The Onefin Catshark has perplexed researchers since its discovery in 1909. It is the only known five-gilled shark with one dorsal fin, so scientists at the time believed they found the missing link between Hexanchiformes (single dorsal-finned six- and seven-gilled sharks) and the rest of the shark world, which all have five gills. This theory was controversial however, since the only two specimens are distinctly catshark-like and bear no resemblance to Hexanchiformes with the exception of their single dorsal fin.
The discovery of Pentanchus profundicolus changed the scientific understanding of scyliorhinid sharks. Known from a single specimen for 90 years, the holotype was badly damaged and in several pieces. A second specimen discovered in June 1985 shed some light on this enigmatic species. X-rays have confirmed that the specimens are not merely damaged; rather, having one dorsal fin is the natural form of the Onefin Catshark.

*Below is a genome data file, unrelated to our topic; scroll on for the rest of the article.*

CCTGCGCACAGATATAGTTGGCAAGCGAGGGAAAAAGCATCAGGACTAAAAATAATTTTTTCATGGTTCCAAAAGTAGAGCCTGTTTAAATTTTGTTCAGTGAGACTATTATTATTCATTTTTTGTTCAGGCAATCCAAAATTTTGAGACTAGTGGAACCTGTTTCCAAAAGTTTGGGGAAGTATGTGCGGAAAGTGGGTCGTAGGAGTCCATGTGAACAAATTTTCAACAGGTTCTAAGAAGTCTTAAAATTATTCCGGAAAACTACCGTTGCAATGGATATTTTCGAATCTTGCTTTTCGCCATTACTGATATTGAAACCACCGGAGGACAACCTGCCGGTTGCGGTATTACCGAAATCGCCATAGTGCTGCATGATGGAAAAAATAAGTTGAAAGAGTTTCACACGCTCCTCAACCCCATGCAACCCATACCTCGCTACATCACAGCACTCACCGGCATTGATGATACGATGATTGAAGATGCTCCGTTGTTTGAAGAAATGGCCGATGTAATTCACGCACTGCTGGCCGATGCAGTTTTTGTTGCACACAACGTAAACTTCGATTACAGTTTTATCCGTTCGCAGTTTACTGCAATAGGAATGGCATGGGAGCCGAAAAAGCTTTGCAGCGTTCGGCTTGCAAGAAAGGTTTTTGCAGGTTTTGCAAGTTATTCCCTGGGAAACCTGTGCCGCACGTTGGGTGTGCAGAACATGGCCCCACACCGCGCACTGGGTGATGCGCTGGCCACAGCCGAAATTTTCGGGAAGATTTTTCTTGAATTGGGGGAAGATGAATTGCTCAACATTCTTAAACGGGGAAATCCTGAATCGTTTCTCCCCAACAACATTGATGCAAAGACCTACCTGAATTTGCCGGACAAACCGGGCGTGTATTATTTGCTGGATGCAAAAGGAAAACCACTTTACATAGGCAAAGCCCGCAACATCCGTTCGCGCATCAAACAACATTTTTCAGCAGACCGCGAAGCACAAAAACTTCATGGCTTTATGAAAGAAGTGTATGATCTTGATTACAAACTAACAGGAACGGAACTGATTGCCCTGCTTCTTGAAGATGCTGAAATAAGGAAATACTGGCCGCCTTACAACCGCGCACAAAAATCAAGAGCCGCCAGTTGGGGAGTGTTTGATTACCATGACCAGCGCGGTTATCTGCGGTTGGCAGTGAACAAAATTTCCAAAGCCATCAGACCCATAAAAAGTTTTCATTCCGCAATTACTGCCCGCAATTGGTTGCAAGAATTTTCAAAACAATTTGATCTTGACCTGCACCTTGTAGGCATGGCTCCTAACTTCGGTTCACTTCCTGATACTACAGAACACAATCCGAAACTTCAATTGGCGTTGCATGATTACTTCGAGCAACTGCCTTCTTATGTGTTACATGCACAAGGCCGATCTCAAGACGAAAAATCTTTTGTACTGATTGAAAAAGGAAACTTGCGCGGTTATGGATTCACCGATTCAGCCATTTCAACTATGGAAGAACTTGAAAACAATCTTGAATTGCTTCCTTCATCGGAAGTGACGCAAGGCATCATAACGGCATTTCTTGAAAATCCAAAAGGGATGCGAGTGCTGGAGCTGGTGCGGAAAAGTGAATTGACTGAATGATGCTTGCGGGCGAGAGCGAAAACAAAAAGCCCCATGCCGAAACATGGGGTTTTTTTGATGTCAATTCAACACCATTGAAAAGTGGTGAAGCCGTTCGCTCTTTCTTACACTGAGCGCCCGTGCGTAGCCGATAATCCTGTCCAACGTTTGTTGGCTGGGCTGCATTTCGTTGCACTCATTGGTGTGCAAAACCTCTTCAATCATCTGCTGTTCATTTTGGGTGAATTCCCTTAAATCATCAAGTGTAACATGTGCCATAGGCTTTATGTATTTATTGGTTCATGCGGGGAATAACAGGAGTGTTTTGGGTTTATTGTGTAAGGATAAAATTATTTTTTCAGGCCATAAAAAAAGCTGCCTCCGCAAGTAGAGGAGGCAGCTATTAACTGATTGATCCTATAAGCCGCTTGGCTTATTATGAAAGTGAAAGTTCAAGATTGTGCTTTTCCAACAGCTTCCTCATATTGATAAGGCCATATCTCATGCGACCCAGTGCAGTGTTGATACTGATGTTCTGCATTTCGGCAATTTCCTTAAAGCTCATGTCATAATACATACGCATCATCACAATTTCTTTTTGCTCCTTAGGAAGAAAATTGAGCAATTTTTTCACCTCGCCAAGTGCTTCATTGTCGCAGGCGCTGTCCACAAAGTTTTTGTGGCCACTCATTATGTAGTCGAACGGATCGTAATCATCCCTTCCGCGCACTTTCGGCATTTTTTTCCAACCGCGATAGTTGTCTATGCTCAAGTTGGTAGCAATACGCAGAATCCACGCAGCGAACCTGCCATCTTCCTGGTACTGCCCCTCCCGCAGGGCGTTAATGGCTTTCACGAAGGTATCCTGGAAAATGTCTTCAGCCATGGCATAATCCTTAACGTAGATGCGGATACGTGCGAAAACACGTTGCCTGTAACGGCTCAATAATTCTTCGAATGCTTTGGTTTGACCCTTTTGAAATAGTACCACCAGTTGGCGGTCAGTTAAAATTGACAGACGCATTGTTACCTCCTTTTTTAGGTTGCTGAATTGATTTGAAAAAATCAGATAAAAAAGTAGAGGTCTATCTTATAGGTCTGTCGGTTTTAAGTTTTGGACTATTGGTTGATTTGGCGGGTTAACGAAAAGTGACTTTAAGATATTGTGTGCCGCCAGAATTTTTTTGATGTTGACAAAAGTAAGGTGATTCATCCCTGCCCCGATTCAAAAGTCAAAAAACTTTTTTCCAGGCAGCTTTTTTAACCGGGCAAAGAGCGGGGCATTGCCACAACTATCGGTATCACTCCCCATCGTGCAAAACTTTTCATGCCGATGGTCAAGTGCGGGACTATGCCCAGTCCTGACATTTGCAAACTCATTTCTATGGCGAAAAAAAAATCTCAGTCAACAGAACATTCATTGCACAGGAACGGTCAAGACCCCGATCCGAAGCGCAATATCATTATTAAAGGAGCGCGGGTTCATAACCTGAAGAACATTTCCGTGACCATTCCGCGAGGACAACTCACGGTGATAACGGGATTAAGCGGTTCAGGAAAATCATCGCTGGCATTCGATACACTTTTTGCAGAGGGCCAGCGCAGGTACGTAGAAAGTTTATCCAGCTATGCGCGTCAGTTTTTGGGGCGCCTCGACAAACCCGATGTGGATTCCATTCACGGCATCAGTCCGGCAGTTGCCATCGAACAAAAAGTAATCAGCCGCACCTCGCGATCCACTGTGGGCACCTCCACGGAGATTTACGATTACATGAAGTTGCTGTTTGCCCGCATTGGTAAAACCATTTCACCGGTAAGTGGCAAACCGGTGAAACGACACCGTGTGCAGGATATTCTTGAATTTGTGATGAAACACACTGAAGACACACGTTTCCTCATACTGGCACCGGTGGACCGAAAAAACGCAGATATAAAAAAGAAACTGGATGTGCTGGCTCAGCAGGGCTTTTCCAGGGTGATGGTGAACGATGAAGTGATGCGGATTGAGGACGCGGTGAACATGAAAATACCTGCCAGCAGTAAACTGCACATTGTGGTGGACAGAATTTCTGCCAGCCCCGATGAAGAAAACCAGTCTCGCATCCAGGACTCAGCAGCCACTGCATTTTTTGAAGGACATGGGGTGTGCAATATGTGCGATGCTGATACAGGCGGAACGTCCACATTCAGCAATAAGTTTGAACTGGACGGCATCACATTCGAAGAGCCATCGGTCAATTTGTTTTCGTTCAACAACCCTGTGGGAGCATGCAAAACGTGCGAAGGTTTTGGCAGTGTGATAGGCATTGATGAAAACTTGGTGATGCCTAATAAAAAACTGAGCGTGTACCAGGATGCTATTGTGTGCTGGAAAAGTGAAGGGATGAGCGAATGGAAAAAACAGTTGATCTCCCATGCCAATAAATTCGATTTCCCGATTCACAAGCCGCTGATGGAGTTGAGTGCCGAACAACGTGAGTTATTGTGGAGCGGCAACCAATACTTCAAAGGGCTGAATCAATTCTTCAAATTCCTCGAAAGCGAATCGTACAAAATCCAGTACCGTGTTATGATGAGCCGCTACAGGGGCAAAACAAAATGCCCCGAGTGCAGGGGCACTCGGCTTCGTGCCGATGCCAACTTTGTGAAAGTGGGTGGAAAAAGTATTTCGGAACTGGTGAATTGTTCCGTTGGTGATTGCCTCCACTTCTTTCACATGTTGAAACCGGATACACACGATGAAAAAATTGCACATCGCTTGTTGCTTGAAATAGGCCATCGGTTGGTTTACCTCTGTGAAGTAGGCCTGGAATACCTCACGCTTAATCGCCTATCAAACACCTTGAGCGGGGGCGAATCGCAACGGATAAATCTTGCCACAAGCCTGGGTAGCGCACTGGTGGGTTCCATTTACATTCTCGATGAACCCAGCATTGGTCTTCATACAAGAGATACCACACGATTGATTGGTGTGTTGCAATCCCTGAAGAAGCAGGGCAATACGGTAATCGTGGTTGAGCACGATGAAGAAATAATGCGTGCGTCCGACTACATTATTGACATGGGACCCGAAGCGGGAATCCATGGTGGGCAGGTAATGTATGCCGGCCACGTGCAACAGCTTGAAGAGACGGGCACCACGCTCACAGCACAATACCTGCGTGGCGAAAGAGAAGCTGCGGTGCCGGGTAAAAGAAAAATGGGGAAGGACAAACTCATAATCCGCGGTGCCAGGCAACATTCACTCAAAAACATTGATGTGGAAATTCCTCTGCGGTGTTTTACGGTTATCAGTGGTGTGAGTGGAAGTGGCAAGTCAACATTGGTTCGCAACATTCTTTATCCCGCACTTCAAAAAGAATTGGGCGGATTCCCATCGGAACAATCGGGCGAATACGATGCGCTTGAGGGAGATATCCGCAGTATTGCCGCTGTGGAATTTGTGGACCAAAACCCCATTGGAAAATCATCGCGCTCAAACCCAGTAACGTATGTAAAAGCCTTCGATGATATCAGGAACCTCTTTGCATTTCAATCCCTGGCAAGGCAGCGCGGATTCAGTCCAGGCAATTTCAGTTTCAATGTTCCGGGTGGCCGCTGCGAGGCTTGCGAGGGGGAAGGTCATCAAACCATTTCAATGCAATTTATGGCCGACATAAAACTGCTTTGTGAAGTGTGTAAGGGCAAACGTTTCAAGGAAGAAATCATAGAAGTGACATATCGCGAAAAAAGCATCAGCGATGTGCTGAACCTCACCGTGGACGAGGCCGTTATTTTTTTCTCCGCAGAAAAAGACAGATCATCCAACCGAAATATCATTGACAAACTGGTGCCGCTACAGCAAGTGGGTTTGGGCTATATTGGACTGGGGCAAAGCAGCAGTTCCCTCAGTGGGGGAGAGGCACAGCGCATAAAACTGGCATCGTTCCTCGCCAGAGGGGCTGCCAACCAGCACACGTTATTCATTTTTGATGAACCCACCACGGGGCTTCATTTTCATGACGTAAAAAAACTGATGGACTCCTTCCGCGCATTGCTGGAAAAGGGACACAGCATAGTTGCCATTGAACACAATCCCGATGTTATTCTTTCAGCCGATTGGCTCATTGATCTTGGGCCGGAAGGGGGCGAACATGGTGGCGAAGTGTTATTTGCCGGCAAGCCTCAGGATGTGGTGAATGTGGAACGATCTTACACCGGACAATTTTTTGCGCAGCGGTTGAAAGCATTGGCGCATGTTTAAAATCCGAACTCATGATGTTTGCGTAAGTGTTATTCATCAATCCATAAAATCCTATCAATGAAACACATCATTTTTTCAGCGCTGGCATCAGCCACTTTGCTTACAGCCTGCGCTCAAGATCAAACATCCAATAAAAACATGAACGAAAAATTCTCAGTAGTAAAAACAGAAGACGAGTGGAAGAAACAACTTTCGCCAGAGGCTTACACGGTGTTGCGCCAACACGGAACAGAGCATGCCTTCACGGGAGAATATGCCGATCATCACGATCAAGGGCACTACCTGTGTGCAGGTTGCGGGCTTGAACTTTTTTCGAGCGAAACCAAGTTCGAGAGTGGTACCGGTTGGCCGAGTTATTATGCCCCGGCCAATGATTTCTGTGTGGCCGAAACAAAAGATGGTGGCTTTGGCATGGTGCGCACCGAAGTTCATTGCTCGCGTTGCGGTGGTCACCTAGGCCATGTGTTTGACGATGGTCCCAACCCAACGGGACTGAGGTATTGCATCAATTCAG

The general consensus in the shark world is that the Onefin Catshark is not the missing link between Hexanchiformes and Scyliorhinid sharks. Where does it belong in the shark family tree? Is it an existing ancestor of two-finned catsharks? Or is a second dorsal fin all that important? The Onefin Catshark is a reminder that the shark world is wide with mystery.
Distribution: Northwest Pacific, Philippines
Habitat: Insular slope, on bottom between 673 to 1070 meters deep.
Biology and Behavior: unknown
Status: IUCN Red List: Data deficient, possibly rare.
*Brought to you by Sharks of the World, 2014.
Other sources: Nakaya, K. and B. Séret, 2000. Re-description and taxonomy of Pentachus profundicolus Smith & Radcliffe, based on a second specimen from the Philippines (Chondrichthyes, Carcharhiniformes, Scyliorhinidae). Ichthyol. Res. 47(4):373-378. (Ref. 47206)